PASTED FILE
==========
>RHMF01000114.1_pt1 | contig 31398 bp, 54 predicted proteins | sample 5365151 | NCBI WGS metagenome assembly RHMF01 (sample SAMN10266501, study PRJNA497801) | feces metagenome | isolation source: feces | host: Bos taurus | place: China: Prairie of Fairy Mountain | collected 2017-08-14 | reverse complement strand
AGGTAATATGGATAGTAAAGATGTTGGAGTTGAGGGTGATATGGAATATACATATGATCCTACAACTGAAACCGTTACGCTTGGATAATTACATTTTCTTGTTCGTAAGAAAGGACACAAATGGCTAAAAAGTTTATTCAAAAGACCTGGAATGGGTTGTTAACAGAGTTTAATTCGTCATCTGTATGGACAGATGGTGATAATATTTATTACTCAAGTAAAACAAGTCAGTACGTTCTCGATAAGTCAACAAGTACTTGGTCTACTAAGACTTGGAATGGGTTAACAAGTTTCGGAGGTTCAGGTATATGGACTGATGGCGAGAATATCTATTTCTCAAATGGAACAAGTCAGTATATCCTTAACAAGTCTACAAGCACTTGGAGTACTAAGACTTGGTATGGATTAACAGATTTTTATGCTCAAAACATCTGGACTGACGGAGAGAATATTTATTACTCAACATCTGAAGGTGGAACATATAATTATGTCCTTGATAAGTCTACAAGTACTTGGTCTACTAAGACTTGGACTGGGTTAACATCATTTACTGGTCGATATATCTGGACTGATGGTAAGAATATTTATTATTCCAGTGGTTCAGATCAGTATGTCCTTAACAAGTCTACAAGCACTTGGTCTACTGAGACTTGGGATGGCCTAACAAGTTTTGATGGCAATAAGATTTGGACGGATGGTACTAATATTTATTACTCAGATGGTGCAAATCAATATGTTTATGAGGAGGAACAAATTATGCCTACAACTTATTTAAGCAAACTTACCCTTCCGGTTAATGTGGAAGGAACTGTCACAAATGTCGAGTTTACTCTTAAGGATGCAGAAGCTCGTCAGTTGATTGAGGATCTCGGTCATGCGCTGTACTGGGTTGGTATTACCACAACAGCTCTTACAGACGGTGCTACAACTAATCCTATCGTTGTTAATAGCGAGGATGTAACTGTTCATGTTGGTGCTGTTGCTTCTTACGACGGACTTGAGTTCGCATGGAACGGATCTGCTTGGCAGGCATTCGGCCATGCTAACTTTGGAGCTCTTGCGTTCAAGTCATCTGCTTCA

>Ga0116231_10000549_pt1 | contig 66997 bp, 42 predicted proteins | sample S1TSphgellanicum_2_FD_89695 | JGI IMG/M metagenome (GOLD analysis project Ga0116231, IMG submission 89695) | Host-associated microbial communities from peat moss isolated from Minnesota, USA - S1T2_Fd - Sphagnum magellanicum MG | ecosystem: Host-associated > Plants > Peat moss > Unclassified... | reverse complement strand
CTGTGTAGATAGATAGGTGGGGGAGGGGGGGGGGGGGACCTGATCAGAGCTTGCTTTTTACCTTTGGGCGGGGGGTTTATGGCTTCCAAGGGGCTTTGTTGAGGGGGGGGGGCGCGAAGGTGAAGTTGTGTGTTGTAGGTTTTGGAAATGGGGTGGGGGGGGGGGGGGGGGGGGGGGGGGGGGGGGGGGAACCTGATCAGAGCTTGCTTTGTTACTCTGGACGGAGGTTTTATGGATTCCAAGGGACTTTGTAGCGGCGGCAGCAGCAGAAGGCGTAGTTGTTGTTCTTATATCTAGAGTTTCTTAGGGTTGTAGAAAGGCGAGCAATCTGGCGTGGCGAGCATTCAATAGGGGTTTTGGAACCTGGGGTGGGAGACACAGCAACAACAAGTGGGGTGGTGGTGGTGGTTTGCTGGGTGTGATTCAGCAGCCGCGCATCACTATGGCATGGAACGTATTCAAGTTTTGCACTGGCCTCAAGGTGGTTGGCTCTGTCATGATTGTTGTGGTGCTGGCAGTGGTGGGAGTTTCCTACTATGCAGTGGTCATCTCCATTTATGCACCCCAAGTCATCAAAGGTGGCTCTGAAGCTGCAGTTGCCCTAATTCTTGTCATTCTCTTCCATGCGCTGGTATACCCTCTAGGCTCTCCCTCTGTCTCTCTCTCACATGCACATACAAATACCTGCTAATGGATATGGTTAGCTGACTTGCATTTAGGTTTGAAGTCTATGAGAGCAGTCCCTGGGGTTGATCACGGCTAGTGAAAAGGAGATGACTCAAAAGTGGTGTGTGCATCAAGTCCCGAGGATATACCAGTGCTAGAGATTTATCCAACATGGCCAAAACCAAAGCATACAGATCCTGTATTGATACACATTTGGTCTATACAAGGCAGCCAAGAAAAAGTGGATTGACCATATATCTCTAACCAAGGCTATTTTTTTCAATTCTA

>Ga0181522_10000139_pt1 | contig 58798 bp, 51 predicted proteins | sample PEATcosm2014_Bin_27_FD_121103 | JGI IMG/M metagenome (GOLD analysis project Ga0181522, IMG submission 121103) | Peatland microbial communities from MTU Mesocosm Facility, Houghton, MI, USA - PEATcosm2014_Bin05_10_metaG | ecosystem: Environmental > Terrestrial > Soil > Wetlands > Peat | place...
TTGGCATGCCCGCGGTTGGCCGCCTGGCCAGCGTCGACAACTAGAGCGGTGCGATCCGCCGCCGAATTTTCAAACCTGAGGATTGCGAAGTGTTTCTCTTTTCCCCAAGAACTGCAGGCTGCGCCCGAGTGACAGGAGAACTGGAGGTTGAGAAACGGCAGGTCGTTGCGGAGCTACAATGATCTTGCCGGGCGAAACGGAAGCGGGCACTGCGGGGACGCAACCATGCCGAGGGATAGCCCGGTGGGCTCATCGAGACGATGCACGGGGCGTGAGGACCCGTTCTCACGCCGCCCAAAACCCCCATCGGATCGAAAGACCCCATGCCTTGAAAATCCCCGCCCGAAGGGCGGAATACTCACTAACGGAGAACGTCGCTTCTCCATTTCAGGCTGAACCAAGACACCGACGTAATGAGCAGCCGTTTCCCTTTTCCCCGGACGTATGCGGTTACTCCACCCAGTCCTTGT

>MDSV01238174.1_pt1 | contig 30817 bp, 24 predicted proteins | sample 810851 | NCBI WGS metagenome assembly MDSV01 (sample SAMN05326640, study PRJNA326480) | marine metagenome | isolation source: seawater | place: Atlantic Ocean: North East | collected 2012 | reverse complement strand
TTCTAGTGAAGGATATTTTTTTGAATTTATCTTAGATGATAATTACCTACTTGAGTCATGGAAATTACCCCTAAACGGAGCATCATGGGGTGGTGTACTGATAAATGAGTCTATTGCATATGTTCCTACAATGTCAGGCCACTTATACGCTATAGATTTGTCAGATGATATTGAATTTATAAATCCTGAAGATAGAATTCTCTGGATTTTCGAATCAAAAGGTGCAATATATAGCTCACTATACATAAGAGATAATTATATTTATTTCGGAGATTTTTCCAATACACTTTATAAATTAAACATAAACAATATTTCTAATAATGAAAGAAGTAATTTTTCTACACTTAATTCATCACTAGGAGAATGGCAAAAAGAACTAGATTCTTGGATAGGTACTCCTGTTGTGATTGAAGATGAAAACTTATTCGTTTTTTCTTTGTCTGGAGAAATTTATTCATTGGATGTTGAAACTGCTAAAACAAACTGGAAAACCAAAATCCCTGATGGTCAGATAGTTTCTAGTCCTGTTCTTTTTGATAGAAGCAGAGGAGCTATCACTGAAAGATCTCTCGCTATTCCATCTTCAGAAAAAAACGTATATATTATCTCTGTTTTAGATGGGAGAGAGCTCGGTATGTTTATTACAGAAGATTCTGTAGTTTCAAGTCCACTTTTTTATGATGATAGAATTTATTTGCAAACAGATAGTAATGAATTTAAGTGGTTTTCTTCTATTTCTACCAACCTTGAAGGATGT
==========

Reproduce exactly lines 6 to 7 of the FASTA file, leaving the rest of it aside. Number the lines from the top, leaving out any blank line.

TTGGCATGCCCGCGGTTGGCCGCCTGGCCAGCGTCGACAACTAGAGCGGTGCGATCCGCCGCCGAATTTTCAAACCTGAGGATTGCGAAGTGTTTCTCTTTTCCCCAAGAACTGCAGGCTGCGCCCGAGTGACAGGAGAACTGGAGGTTGAGAAACGGCAGGTCGTTGCGGAGCTACAATGATCTTGCCGGGCGAAACGGAAGCGGGCACTGCGGGGACGCAACCATGCCGAGGGATAGCCCGGTGGGCTCATCGAGACGATGCACGGGGCGTGAGGACCCGTTCTCACGCCGCCCAAAACCCCCATCGGATCGAAAGACCCCATGCCTTGAAAATCCCCGCCCGAAGGGCGGAATACTCACTAACGGAGAACGTCGCTTCTCCATTTCAGGCTGAACCAAGACACCGACGTAATGAGCAGCCGTTTCCCTTTTCCCCGGACGTATGCGGTTACTCCACCCAGTCCTTGT

>MDSV01238174.1_pt1 | contig 30817 bp, 24 predicted proteins | sample 810851 | NCBI WGS metagenome assembly MDSV01 (sample SAMN05326640, study PRJNA326480) | marine metagenome | isolation source: seawater | place: Atlantic Ocean: North East | collected 2012 | reverse complement strand